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“Black History Every day” Presented By The Black Heritage Committee

Published: Monday, February 6, 2012

Updated: Tuesday, February 7, 2012 01:02

BlackHist

Photos by Terri Barfield

 

The Black Heritage Committee discussed the lack of awareness of Black History with students at Northeastern Illinois University in a panel entitled "Black History Everyday" on Nov. 8, 2011. The panelists were Dr. Conrad W. Worrill, Director of NEIU's satellite campus Carruthers Center for Inner City Studies (CCICS), and Professor Ben Levi of CCICS.

They began by talking about February as the official month for the celebration of Black history and heritage. Black history month is dedicated to recognizing and celebrating the many great contributions of Africans throughout history and their influence in our society. During this month schools and communities typically try to raise awareness about the accomplishments of strong Black leaders and the rich history surrounding the African-American community.

However, the panel disagreed with the limited annual recognition and thought that Black history and its leaders should be common knowledge, moved up from virtual anonymity 11 months of the year to become household names. Throughout American history, African Americans have excelled in this country despite of their disadvantages and second-class citizenship. Professor Ben Levi gave an introduction on why it was so important for everyone to know Black History as it relates to this country and the world. Levi spoke briefly on Kemet, an ancient Egyptian civilization built and ruled by Black Africans, and about the CCICS campus focal point relating to African Studies. He gave examples from his own experiences as to what can and must be done to educate the masses on African and African American history, regardless of ethnic background.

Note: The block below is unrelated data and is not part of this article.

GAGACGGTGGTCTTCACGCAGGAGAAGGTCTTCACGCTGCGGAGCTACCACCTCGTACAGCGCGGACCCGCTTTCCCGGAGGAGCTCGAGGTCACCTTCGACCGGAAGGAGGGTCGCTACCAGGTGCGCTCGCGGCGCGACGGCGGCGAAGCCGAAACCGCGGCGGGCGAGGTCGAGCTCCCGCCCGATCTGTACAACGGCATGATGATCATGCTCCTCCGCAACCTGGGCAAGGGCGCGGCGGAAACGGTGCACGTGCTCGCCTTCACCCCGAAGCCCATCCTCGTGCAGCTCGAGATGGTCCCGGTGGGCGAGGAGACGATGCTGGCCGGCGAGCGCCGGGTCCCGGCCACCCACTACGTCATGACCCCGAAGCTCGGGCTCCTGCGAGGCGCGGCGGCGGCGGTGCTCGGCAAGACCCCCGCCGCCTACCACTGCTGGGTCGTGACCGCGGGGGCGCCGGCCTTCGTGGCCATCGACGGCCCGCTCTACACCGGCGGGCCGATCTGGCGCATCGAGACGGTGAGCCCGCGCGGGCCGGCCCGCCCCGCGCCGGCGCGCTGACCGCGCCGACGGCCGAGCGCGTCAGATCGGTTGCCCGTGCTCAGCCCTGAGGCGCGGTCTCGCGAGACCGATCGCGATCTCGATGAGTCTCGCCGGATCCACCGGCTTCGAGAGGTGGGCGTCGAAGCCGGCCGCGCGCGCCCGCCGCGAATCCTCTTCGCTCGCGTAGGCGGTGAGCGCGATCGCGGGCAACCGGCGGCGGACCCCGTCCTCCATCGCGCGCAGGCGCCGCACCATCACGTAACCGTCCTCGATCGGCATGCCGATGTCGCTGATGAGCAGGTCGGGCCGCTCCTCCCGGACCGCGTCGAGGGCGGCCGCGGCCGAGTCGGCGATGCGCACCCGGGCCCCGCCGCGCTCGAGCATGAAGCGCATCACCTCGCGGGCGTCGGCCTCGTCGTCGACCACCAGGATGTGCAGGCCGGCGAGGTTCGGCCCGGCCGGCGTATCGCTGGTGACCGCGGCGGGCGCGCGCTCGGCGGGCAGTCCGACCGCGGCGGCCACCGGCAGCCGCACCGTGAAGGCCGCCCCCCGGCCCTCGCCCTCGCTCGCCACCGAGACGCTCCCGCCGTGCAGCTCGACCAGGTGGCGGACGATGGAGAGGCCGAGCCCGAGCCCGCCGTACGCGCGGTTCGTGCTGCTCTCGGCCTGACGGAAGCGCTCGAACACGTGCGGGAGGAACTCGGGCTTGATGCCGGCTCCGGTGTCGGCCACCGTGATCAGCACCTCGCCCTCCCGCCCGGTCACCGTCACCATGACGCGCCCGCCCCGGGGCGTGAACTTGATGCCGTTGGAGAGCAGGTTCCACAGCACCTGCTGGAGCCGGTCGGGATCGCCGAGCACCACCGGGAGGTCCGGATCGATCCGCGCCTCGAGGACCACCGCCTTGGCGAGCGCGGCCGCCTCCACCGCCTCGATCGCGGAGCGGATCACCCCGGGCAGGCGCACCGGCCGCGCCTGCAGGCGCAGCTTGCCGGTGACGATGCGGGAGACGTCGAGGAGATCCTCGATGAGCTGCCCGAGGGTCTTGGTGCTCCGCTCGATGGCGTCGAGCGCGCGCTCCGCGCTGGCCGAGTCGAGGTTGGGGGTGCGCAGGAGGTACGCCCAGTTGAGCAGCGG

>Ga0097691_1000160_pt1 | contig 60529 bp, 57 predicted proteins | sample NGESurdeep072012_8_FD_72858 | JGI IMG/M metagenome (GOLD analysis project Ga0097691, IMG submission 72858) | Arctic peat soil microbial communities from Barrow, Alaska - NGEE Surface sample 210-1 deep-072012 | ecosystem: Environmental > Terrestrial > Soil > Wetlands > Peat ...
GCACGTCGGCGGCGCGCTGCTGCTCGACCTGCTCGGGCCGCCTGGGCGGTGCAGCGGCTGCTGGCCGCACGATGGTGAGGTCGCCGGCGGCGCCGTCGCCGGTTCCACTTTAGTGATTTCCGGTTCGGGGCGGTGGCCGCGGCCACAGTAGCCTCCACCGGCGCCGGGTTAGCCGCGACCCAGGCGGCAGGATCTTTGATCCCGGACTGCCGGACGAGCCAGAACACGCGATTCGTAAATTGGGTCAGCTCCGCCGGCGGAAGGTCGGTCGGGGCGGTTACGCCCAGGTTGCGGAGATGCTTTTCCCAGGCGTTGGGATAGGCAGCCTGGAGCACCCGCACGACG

Next on the panel to speak was Dr. Worrill, whose intellectual commentary was humorous and informative. Dr Worrill gave the audience a short Black History quiz and unfortunately few in the audience were able to answer the questions. Dr. Worrill touched on events such as the Civil Rights Movement, the murder of Emmett Till, the boycott of Alabama buses by Rosa Parks, the Jim Crow laws, and the Plessy v. Ferguson Supreme Court ruling being vital points for people to know about and remember, lest history repeat itself.

At the end of the discussion the following question was posed - "What would be the best

approach in developing paradigm for a Black History curriculum that could possibly dissolve the Western Civilization's mis-education of African American history in the new millennium?" Dr. Worrill replied "If you want to make changes in the world, then you have to change it."

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